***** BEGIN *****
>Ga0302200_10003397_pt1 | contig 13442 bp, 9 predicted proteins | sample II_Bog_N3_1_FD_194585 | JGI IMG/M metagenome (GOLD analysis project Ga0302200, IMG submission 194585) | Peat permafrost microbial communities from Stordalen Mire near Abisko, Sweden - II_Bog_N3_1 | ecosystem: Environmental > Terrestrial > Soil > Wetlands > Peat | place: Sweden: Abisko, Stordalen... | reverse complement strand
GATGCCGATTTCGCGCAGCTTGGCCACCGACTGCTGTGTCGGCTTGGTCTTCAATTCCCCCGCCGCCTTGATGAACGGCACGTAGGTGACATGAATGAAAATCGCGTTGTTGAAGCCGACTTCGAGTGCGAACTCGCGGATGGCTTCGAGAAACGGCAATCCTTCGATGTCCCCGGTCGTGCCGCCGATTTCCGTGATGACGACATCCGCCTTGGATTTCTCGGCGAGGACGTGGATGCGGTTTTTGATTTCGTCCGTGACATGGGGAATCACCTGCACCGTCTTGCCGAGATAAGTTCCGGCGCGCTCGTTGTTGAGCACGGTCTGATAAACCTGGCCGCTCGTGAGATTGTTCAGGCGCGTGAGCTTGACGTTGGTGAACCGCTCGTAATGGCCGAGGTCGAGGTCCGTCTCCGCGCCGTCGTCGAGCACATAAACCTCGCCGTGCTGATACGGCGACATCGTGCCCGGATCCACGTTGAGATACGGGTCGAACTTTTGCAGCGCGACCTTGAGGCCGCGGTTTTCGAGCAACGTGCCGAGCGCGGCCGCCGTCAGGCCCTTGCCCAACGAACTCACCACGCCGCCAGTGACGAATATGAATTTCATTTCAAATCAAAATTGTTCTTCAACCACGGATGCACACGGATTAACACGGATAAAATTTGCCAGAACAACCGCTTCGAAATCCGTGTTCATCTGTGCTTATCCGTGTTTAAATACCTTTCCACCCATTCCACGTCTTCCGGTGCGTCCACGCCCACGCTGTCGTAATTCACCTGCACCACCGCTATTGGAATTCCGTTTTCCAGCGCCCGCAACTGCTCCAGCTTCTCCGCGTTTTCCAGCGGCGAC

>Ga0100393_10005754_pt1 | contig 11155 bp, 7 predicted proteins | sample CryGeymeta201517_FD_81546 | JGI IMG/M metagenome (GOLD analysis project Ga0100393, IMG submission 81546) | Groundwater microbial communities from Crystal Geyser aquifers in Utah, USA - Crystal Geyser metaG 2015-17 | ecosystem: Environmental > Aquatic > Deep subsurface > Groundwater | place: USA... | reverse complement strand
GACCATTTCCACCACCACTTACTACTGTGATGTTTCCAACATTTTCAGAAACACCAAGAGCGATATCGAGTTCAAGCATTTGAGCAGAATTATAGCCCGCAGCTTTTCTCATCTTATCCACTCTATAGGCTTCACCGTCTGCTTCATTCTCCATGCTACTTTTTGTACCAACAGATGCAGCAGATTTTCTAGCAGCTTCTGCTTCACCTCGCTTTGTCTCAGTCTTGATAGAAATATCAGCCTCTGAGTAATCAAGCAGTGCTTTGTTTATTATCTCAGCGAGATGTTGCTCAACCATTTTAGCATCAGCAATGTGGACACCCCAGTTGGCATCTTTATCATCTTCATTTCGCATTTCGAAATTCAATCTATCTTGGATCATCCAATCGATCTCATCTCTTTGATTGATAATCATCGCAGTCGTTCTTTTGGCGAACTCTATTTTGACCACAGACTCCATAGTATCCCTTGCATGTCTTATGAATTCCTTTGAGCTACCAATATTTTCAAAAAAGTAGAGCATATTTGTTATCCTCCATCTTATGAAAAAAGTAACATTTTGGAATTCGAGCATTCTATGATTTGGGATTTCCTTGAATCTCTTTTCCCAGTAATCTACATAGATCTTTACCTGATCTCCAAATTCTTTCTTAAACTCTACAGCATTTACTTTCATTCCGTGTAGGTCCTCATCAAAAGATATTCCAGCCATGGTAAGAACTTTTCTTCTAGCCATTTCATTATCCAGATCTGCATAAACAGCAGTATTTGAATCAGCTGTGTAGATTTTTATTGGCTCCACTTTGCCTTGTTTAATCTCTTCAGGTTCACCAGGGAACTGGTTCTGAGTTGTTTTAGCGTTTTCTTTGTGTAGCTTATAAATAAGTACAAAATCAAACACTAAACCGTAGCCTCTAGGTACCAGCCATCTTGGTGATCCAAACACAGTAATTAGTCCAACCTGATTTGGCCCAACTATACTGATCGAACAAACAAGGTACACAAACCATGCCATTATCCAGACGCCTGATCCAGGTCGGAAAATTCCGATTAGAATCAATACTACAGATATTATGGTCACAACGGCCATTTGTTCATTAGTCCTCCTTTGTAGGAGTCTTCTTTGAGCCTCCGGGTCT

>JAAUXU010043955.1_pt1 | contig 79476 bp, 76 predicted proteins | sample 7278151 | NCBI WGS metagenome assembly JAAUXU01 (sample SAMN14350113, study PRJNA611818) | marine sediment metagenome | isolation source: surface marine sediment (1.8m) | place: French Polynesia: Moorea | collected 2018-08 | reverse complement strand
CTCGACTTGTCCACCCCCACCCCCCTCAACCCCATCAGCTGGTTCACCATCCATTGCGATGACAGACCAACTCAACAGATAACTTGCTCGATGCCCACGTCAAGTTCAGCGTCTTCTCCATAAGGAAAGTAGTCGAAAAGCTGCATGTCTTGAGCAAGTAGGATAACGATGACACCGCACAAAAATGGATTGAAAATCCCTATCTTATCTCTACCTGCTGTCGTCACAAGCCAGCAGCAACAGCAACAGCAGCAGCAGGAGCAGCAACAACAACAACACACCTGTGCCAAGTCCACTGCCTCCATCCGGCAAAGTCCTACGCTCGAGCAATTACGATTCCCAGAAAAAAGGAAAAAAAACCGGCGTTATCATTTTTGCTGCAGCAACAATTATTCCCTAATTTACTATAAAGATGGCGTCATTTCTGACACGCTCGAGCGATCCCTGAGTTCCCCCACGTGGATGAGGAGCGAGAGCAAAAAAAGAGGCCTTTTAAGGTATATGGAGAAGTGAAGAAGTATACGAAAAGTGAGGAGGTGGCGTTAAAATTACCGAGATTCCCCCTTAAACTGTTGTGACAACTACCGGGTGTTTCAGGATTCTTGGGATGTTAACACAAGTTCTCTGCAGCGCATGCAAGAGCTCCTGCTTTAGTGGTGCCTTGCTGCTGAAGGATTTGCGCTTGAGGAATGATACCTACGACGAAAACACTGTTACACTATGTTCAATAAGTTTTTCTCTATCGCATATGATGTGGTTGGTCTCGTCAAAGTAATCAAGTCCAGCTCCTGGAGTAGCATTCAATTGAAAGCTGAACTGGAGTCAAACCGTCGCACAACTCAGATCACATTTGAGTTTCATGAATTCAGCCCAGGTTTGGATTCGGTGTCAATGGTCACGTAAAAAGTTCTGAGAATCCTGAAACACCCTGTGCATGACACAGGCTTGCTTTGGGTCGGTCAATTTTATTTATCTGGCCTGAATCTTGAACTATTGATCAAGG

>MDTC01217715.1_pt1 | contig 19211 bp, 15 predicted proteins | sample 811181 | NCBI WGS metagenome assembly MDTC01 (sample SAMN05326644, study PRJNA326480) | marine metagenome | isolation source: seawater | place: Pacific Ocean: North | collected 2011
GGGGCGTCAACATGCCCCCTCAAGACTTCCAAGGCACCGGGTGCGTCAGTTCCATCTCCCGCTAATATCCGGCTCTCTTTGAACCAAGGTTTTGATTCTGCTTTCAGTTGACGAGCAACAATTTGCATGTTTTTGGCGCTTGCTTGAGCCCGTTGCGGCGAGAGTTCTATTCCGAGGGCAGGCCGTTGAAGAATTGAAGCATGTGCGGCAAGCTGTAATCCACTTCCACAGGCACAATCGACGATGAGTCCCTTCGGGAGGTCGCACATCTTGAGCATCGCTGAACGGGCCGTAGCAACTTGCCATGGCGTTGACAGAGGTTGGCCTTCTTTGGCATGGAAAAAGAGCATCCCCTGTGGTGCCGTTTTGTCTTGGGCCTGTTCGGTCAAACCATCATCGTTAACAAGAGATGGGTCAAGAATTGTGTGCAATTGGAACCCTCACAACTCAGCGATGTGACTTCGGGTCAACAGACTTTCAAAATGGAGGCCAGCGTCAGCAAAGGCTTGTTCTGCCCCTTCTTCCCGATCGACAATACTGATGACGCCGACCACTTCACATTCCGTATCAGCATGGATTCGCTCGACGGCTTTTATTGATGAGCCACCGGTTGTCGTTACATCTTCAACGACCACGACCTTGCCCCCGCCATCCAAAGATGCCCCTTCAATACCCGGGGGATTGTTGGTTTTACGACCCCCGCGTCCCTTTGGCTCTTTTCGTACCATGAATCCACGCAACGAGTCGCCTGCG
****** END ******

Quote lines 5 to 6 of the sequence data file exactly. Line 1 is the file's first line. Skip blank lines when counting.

>JAAUXU010043955.1_pt1 | contig 79476 bp, 76 predicted proteins | sample 7278151 | NCBI WGS metagenome assembly JAAUXU01 (sample SAMN14350113, study PRJNA611818) | marine sediment metagenome | isolation source: surface marine sediment (1.8m) | place: French Polynesia: Moorea | collected 2018-08 | reverse complement strand
CTCGACTTGTCCACCCCCACCCCCCTCAACCCCATCAGCTGGTTCACCATCCATTGCGATGACAGACCAACTCAACAGATAACTTGCTCGATGCCCACGTCAAGTTCAGCGTCTTCTCCATAAGGAAAGTAGTCGAAAAGCTGCATGTCTTGAGCAAGTAGGATAACGATGACACCGCACAAAAATGGATTGAAAATCCCTATCTTATCTCTACCTGCTGTCGTCACAAGCCAGCAGCAACAGCAACAGCAGCAGCAGGAGCAGCAACAACAACAACACACCTGTGCCAAGTCCACTGCCTCCATCCGGCAAAGTCCTACGCTCGAGCAATTACGATTCCCAGAAAAAAGGAAAAAAAACCGGCGTTATCATTTTTGCTGCAGCAACAATTATTCCCTAATTTACTATAAAGATGGCGTCATTTCTGACACGCTCGAGCGATCCCTGAGTTCCCCCACGTGGATGAGGAGCGAGAGCAAAAAAAGAGGCCTTTTAAGGTATATGGAGAAGTGAAGAAGTATACGAAAAGTGAGGAGGTGGCGTTAAAATTACCGAGATTCCCCCTTAAACTGTTGTGACAACTACCGGGTGTTTCAGGATTCTTGGGATGTTAACACAAGTTCTCTGCAGCGCATGCAAGAGCTCCTGCTTTAGTGGTGCCTTGCTGCTGAAGGATTTGCGCTTGAGGAATGATACCTACGACGAAAACACTGTTACACTATGTTCAATAAGTTTTTCTCTATCGCATATGATGTGGTTGGTCTCGTCAAAGTAATCAAGTCCAGCTCCTGGAGTAGCATTCAATTGAAAGCTGAACTGGAGTCAAACCGTCGCACAACTCAGATCACATTTGAGTTTCATGAATTCAGCCCAGGTTTGGATTCGGTGTCAATGGTCACGTAAAAAGTTCTGAGAATCCTGAAACACCCTGTGCATGACACAGGCTTGCTTTGGGTCGGTCAATTTTATTTATCTGGCCTGAATCTTGAACTATTGATCAAGG